Directed by: Peter Docter, David Silverman
Starring: John Goodman, Billy Crystal, Steve Buscemi, James Coburn, Jennifer Tilly, John Ratzenberger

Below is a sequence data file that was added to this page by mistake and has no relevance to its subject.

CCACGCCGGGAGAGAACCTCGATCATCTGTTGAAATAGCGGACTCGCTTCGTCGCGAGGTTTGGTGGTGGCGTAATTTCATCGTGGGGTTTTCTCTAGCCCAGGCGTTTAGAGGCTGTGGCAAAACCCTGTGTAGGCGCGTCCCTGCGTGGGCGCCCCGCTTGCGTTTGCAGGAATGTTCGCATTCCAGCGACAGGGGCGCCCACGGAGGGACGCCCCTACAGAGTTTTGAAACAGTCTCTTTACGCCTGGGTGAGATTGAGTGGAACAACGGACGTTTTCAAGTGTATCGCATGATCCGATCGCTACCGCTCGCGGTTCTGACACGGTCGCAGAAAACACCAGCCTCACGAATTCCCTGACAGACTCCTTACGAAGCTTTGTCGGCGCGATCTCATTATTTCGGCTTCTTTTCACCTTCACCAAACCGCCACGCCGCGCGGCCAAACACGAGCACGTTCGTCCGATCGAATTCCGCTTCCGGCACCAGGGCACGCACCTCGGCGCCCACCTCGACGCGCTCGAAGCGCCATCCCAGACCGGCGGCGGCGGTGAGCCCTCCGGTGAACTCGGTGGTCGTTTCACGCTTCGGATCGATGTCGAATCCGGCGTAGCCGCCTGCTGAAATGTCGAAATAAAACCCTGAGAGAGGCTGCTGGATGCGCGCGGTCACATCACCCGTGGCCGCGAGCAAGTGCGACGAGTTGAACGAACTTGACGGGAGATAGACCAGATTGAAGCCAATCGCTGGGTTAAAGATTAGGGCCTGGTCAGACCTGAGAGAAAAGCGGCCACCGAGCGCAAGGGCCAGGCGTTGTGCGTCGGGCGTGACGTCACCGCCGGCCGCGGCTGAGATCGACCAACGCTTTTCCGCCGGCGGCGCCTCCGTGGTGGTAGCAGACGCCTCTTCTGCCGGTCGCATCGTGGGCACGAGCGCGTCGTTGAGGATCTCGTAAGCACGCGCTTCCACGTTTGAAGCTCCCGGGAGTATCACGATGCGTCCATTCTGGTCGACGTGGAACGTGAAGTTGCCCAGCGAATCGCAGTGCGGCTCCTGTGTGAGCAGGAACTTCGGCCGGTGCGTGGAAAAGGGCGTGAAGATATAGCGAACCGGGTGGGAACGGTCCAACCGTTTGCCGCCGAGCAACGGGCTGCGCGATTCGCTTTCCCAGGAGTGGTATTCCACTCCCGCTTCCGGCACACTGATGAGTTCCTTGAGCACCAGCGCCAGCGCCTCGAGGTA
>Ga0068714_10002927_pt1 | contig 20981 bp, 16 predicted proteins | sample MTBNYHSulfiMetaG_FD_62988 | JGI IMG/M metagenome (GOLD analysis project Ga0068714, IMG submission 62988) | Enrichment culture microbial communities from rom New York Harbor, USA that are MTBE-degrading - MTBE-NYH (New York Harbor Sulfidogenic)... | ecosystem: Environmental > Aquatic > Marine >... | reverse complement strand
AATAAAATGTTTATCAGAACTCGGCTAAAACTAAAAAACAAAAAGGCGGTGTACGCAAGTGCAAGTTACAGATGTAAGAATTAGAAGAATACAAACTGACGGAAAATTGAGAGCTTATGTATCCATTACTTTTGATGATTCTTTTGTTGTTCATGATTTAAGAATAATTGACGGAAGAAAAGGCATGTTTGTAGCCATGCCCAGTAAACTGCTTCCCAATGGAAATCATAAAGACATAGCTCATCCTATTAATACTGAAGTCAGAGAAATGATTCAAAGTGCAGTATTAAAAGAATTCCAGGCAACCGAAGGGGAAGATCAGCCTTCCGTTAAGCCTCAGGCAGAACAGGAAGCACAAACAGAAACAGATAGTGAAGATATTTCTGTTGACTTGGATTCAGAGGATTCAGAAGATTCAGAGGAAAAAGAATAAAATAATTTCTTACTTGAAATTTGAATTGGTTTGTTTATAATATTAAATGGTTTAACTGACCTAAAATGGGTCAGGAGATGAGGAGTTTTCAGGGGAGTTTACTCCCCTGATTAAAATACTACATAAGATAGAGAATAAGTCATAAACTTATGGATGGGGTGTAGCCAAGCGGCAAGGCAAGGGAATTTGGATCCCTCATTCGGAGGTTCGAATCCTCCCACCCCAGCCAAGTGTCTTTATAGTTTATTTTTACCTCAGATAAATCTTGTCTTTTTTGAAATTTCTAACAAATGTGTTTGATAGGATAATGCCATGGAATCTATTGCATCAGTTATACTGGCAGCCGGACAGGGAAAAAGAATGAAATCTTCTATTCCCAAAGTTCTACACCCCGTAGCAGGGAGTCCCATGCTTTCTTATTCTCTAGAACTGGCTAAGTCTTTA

Sweet but not saccharine, cute but not sick-making, Monsters, Inc. isn't in the same league as Shrek, but then it really isn't meant to be. Shrek was an animated film for adults that had sufficient whimsy to also appeal to children. Monsters, Inc. is an animated film for children that has enough savvy humor to appeal to adults (even to the extent of naming a sushi bar, "Harryhausen's," after the famous animator). One thing the two films very much do have in common is that both sufficiently involve the viewer in characters and story to the point that it's quite possible to forget that it's a cartoon. That's a blessing from a dramatic standpoint, but almost a shame from a creative one, since it slights the films' very real technical achievements. Still, the biggest hurdle for an animated film -- especially one from the ultra-technocratic world of computer animation -- lies in creating something recognizably human, something that takes away the mickey of being too much the product of a machine. It's interesting -- and perhaps instructive -- to realize that a film like Monsters, Inc. scores so many of the points necessary to cross that hurdle not by attempting to emulate reality. (The computer animated film that most closely approximates that so far is The Final Fantasy, which, ironically, is the least human of all.) Instead, it aims for the reality of the familiar -- in this case the old Warner Bros. cartoons -- to achieve a kind of heightened emotional reality. In other words, by giving the film a modified version of the look and feel of something unreal that we're all so completely used to, it affords the illusion of being an old friend in slightly new clothes with a fresh batch of new jokes and stories for us. Even the film's score by Randy Newman is in the Warner Bros. mode, suggesting that Newman listened to a lot of Raymond Scott (the source for so much of the music in the classic cartoons) records before setting out to write the music for the movie. As soon as we meet our monstrous heroes, Sulley (voiced by John Goodman) and Mike (voiced by Billy Crystal), they seem like characters we've known all our lives. (It doesn't hurt, of course, that Pixar and Disney have made sure that, unless you live in a cave, you've seen the duo for months in advertising and tie-in merchandise. Children are so pre-sold on this one that they arrive at theatres wearing shirts featuring the characters' images.) The premise of the film also cleverly plays and expands on the familiar. In this case, it's the old childhood fear of a monster in the closet. The twist is two-fold: not only are there monsters in children's closets (they collect screams to power their city, "Monstropolis"), but they're as terrified of the children as the children are of them. What's interesting here is the fact that the monsters are only frightened of children because they've been sold a bill of goods by the powers that be -- namely that human children are toxic and that "one touch from a child can kill." All it takes is genuine interaction between one such child, Boo (voiced by Mary Gibbs), and Sulley to prove this carefully fostered fear is groundless. Monsters, Inc. doesn't beat the viewer over the head with the inherent message in this, but it's undeniably there -- and might just make some children (and maybe a few adults) stop and rethink prejudices and fears they've been taught. This isn't meant to make it sound like Monsters, Inc. is in any way preachy, but it does have both a message and a heart amidst all the fun and jokes and thrills. (And don't short-sell the thrills. The climactic chase to find Boo's door on a gigantic conveyor of doors is more excitingly accomplished than most live-action scenes of this nature.) It's all rich and fun and funny. It's also very good filmmaking on any level. The final shot in the film and the way it's handled is one of the finest and most beautifully economical in recent memory -- evocative of the ending shots of Chaplin's City Lights and Woody Allen's Manhattan, and beautifully effective on its own merits.